Sand topdressing by exact depth: how to work it out

Today I explained the same calculation about sand topdressing for the third time, so I need to write a blog post on this topic. This is following the method of David Robinson, who says when you’ve written the same code 3 times, write a function; when you’ve given the same advice 3 times, write a blog post; and when you’ve done the blog post 3 times, write a book.

Updated spreadsheets for sand topdressing by GP

The PACE Turf topdressing rate spreadsheets have been updated with a new default starting value for monthly maximum topdressing sand. US units spreadsheet Metric units spreadsheet

Putting green organic matter by depth in the soil

I watched the Greenkeeper App meeting about organic matter, and I recommend you do too. The video has Doug Soldat, Bill Kreuser, and Roch Gaussoin talking about soil organic matter, rootzones, sand topdressing, and turf performance.

Sand topdressing by growth rate and clipping volume

Does this sound about right? Matching sand topdressing to the growth of the grass works out pretty good when applying 1 cm3 of sand for every 1 cm3 of clipping volume.

Three reasons why sand topdressing is best expressed as a depth

Here are three reasons I think it is best to express sand topdressing applied to turfgrass as a depth. Depth of sand standardizes the amount applied, independent of the mass of the sand or the area over which the sand was spread.

Total organic matter testing on putting greens: sample number and sample volume

Cale Bigelow asked me an important question last month. I’d suggested that measuring the total organic matter over time is a way “to simultaneously produce a putting surface with the desired characteristics while minimizing the amount of disruptive work done to the putting surface.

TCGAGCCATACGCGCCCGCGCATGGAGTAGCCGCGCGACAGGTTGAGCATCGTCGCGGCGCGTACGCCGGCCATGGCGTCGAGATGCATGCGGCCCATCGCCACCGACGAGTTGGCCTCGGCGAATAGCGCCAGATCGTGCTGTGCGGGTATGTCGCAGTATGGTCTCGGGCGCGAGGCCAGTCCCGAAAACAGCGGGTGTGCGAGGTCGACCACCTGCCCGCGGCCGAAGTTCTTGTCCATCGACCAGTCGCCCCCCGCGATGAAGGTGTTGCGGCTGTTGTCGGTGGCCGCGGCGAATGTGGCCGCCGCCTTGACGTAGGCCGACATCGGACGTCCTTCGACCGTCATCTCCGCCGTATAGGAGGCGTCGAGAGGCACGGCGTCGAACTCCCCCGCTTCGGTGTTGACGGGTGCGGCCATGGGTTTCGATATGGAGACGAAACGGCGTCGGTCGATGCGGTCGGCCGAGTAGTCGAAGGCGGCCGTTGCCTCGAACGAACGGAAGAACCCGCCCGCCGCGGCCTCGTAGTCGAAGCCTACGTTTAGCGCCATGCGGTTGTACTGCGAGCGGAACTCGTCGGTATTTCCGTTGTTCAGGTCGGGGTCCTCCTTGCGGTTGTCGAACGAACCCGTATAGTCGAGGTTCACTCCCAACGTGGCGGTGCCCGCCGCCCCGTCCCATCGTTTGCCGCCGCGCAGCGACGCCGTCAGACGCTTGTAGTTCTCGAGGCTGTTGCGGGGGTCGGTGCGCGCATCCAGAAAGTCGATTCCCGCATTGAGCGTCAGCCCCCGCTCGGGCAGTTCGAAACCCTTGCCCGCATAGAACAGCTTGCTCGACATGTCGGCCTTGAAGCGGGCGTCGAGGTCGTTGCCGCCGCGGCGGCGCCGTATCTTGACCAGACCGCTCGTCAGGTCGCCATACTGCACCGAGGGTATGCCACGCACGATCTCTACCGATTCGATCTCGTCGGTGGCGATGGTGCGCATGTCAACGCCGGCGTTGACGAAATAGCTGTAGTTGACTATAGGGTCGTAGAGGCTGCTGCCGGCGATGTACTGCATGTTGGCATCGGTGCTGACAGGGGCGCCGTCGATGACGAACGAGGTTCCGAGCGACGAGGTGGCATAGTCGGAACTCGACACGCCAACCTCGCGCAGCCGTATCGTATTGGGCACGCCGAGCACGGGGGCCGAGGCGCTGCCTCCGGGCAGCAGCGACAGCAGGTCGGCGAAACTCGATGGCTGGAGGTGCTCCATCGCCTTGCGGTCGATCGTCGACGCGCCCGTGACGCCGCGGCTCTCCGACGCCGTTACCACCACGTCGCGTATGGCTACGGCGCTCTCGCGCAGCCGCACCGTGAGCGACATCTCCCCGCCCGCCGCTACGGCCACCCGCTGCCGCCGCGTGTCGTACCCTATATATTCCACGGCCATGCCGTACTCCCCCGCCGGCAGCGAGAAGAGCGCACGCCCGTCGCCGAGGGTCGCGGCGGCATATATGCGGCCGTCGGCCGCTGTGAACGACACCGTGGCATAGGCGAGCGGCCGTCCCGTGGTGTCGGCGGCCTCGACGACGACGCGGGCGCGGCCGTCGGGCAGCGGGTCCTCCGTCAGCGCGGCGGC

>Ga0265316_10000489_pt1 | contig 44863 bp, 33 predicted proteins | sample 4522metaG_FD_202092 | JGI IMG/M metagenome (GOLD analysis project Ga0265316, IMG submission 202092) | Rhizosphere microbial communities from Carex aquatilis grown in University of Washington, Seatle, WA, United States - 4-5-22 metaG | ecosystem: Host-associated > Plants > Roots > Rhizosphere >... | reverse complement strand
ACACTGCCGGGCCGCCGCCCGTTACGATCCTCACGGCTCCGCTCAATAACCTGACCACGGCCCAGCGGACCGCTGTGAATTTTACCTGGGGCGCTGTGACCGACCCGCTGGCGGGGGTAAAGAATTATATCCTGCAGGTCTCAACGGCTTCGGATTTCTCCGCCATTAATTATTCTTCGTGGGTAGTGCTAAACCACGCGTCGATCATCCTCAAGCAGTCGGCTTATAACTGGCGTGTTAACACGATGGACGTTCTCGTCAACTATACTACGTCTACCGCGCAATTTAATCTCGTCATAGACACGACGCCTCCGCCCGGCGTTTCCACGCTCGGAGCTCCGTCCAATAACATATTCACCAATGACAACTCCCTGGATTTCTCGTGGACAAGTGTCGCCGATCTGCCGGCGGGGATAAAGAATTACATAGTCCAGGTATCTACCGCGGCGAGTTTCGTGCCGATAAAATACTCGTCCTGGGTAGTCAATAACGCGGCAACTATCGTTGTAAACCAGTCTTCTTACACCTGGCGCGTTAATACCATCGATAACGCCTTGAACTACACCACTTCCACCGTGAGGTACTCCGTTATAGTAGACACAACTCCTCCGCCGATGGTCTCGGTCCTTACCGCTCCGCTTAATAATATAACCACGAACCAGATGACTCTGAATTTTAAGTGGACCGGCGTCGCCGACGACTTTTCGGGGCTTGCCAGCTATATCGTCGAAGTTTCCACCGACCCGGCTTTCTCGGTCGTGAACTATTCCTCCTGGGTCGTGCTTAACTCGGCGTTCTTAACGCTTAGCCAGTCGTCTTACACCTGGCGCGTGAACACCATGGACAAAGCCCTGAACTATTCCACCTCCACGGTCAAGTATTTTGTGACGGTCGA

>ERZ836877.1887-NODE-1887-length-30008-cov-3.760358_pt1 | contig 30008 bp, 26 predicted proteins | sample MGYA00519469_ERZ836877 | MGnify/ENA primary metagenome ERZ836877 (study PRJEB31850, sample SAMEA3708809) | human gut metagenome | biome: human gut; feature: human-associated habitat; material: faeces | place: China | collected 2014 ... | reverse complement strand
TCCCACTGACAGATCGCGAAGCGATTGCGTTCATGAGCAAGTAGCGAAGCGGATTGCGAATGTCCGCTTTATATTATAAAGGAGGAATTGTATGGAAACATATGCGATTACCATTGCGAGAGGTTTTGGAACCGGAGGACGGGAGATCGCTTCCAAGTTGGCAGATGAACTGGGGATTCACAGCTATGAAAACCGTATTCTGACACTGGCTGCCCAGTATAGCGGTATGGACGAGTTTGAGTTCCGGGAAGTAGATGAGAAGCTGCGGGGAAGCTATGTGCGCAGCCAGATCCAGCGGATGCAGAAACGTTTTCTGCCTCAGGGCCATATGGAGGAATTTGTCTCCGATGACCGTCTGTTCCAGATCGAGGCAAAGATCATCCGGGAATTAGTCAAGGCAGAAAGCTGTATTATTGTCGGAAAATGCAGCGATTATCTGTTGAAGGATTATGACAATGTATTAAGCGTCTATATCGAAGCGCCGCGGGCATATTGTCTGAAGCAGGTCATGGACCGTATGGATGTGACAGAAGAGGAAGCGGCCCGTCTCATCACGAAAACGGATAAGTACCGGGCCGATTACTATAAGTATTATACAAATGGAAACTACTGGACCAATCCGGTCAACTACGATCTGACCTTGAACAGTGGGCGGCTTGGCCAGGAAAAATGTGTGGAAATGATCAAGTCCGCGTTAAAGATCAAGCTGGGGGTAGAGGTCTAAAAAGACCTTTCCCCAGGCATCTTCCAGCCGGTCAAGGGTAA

This one simple trick can transform putting greens from usually good to consistently great

What’s the trick? It is measuring the soil organic matter in the green, over time, and then adjusting the maintenance work. The purpose of this is to simultaneously produce a putting surface with the desired characteristics while minimizing the amount of disruptive work done to the putting surface.

Verdure removal (or not) in turfgrass soil profile organic matter tests

After grass is mown, the remaining aboveground plant material is called verdure. The Turfgrass Information File describes verdure as the “layer of green living plant tissue remaining above the soil following mowing.

Temperature for loss on ignition in turfgrass soils

I’ve been thinking about measuring organic matter and about the quantity of sand required as topdressing for any turfgrass surface. For samples taken near the turfgrass surface, I would like to measure the mass loss on ignition, and call that the total organic matter.

Measuring organic matter

In a previous post, I mentioned that I’ve been thinking a lot about sand. I expect that sand is required for managing playability of sporting surfaces. I’ll writing in terms of golf course putting greens in this series of posts, but the principle applies to any turfgrass sports surface.